Councillors in Hucknall are calling for an end to building in the town after claiming that a new report shows that the area has already fulfilled its quota of new-build properties.
The document identifies that a total of 2,886 new houses must be built in Hucknall before the year 2033 to cope with a predicted growth in the population. That equates to 148 per year.
But campaigners and critics say this figure is already covered by the host of major projects either on the table or partially completed, such as those for Rolls-Royce and the Wigwam/Papplewick Green site.
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As a result, Conservative politicians are calling on Ashfield District Council to quickly come up with a new Local Plan - the blueprint for future development in the area.
And a fresh drive has been launched to ensure that Hucknall is given top priority when it comes to investment in infrastructure, such as new roads to tackle traffic congestion, schools and doctors’ surgeries, so that the town can cope with the influx of households.
Ashfield needs to recognise that Hucknall has fulfilled its duty in terms of new houses
“Ashfield needs to recognise that Hucknall has fulfilled its duty in terms of new houses, and halt the development until the infrastructure catches up with the demand,” say two of the town’s newly-elected Conservative members of Ashfield Council, Coun Kevin Rostance and Coun Ben Bradley.
“Otherwise, life is just going to get tougher and tougher for local people.”
The report is a Strategic Housing Market Assessment (SHMA) that was commissioned by Ashfield District Council, along with Mansfield District Council and Newark and Sherwood District Council. Spanning 229 pages, it has been prepared by property consultants G.L.Hearn Ltd, and goes into complex detail about the housing market in the three areas.
It reveals that Ashfield is the most overcrowded of the three. Its population has grown by 6 per cent since 2002 to 121,553.
But it is forecast to grow again by 2033 - to 135,226 - leaving the district with the need to find 480 new homes each year until then.
Of these, the report stresses the importance in building smaller, more affordable homes, especially two or three-bedroomed properties, to match the relatively low earnings of many people within the district.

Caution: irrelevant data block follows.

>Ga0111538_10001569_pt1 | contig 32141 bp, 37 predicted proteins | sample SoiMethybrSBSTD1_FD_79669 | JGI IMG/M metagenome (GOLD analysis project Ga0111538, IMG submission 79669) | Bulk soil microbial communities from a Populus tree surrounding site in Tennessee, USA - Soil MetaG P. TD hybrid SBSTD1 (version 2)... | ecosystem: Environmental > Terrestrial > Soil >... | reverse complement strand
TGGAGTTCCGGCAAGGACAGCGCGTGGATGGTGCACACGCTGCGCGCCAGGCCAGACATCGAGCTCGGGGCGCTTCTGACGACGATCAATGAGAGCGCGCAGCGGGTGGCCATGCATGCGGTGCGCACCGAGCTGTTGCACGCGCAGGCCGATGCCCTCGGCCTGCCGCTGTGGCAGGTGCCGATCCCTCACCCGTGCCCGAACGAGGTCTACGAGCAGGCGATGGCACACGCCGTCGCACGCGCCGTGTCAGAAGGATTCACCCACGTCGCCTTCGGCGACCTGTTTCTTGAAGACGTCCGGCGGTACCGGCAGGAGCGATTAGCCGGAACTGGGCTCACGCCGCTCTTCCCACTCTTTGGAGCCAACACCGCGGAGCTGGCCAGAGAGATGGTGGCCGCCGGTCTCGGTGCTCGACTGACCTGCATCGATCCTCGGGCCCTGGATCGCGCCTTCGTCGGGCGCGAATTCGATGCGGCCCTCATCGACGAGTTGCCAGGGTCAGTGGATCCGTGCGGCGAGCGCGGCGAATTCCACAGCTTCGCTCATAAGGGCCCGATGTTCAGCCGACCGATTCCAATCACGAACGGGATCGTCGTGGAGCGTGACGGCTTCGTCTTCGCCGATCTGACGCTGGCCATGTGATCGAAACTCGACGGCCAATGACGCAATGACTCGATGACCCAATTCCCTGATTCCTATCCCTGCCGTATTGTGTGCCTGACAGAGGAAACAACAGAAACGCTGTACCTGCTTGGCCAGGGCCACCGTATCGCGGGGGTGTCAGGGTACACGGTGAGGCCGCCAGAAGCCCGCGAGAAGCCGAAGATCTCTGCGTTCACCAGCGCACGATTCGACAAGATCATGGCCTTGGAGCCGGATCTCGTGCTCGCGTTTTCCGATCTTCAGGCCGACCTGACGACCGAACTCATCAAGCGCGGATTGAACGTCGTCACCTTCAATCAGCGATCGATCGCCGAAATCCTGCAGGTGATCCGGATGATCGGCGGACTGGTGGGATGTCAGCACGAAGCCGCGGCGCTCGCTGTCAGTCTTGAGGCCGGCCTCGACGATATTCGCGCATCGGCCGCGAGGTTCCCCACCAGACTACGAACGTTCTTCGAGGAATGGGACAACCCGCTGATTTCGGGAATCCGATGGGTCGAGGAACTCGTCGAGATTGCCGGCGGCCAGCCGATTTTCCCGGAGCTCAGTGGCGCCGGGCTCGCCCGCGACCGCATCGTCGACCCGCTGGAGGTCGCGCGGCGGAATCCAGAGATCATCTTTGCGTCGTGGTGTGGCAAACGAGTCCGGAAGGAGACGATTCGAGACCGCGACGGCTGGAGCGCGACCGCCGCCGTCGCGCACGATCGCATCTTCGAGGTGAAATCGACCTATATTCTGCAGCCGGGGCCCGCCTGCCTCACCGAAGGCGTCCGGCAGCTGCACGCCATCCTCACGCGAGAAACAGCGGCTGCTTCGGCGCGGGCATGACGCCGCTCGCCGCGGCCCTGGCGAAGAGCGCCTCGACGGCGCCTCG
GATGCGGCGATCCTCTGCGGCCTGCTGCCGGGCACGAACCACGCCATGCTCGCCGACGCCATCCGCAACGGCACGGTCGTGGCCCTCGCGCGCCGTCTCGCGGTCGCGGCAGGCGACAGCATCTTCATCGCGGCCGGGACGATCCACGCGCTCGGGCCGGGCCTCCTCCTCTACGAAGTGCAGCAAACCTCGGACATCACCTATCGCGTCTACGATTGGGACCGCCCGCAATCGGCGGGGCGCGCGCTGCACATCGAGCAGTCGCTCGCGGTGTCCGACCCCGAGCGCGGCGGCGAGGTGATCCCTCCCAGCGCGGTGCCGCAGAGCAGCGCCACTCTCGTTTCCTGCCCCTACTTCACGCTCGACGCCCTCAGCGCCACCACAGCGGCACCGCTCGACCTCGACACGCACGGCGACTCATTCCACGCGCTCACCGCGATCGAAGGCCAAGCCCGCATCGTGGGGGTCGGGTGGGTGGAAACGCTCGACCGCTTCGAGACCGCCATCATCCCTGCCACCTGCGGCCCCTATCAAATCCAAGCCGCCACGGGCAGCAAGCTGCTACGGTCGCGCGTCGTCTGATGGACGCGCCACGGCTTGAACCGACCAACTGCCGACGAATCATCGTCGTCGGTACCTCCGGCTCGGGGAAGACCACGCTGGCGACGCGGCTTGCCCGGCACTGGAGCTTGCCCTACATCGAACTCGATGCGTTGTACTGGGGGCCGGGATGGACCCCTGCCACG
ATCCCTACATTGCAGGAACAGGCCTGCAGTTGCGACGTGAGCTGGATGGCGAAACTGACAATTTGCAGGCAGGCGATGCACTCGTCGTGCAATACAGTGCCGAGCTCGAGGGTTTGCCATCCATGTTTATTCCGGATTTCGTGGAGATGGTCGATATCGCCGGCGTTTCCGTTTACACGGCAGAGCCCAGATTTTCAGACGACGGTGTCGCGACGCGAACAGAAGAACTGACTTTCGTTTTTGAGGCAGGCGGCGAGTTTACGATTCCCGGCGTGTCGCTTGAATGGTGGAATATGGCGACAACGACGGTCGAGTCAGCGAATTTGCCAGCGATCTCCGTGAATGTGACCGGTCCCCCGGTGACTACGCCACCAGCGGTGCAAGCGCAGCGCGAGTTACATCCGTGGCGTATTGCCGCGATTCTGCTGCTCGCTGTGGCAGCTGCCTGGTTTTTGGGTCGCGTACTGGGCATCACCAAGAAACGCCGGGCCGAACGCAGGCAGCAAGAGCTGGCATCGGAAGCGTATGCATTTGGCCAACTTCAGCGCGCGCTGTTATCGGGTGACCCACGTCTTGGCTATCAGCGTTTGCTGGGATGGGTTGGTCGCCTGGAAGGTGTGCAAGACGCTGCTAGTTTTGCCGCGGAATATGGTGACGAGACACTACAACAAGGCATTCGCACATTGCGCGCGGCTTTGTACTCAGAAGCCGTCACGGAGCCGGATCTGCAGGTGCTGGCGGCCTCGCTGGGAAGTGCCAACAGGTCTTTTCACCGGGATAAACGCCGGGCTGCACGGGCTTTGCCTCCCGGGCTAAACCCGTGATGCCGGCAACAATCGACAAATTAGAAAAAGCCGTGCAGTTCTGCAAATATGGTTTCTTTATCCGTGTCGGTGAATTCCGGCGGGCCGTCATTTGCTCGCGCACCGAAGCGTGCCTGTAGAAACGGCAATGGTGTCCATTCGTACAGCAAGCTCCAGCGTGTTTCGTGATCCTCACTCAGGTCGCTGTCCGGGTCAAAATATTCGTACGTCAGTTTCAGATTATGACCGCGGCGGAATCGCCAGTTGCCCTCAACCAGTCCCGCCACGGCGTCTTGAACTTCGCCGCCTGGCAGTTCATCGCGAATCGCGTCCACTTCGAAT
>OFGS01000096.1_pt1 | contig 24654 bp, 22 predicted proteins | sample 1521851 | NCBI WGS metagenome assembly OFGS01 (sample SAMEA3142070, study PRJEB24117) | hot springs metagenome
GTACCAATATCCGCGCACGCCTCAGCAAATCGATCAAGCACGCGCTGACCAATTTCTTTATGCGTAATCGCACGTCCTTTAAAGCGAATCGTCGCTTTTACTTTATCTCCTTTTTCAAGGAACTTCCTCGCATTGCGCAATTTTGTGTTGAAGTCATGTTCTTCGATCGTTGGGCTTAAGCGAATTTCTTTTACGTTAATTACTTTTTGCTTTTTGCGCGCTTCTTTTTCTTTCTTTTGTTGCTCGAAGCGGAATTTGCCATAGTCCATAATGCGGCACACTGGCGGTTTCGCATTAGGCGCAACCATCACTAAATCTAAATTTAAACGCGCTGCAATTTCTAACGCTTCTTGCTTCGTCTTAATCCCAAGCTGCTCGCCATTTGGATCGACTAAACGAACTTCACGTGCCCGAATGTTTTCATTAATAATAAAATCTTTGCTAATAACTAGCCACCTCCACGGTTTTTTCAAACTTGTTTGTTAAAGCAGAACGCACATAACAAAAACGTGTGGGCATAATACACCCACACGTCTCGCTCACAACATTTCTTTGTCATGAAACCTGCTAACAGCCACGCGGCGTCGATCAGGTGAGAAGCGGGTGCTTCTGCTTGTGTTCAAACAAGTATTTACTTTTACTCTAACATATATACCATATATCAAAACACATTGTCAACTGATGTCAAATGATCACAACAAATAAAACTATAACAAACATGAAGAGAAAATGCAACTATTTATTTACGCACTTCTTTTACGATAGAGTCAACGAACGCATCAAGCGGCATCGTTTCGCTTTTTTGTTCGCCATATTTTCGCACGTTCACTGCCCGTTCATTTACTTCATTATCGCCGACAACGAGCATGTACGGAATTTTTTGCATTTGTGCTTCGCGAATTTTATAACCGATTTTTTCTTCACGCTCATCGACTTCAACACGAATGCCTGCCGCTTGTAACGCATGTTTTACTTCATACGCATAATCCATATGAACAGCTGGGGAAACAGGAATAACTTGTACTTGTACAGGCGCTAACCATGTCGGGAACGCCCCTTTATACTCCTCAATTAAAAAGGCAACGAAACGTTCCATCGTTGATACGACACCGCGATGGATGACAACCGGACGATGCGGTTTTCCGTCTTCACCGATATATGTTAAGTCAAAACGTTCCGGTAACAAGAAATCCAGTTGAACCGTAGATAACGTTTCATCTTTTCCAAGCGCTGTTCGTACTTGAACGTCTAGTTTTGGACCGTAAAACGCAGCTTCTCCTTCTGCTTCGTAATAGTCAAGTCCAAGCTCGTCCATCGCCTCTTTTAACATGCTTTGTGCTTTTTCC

The average house-price in Ashfield in 2014 was £117,340, the report says.
But an increase in prices over the last decade has put home-ownership beyond the reach of many, while the size of mortgage-deposits puts off many first-time buyers.
“There is a particularly high percentage of residents with no qualifications and those who work in unskilled occupations, in comparison to the region and the nation,” the report discloses.
Also contributing to overcrowding was a high percentage of households with parents aged 35 to 45 and dependent children aged 15 and under, plus “a significant growth in single-person households”.
Although many current applications and developments they have been cloaked in controversy and opposed by vigorous public protests, all the projects have been given the go-ahead or look likely to be.
Critics say many of the new homes are three or four-bedroomed properties, which do not meet the criteria set out in the report.
Additionally, they say Ashfield District Council does not currently have a Local Plan in place which it can use to reject future planning applications. In other words, a rigid set of stipulations that say where and why developers can or cannot build.
From 2012, the council spent two years formulating a Local Plan, only for it to be withdrawn on the advice of a government inspector who declared it “probably unsound” because it didn’t make clear why certain sites were suitable for development and others were not.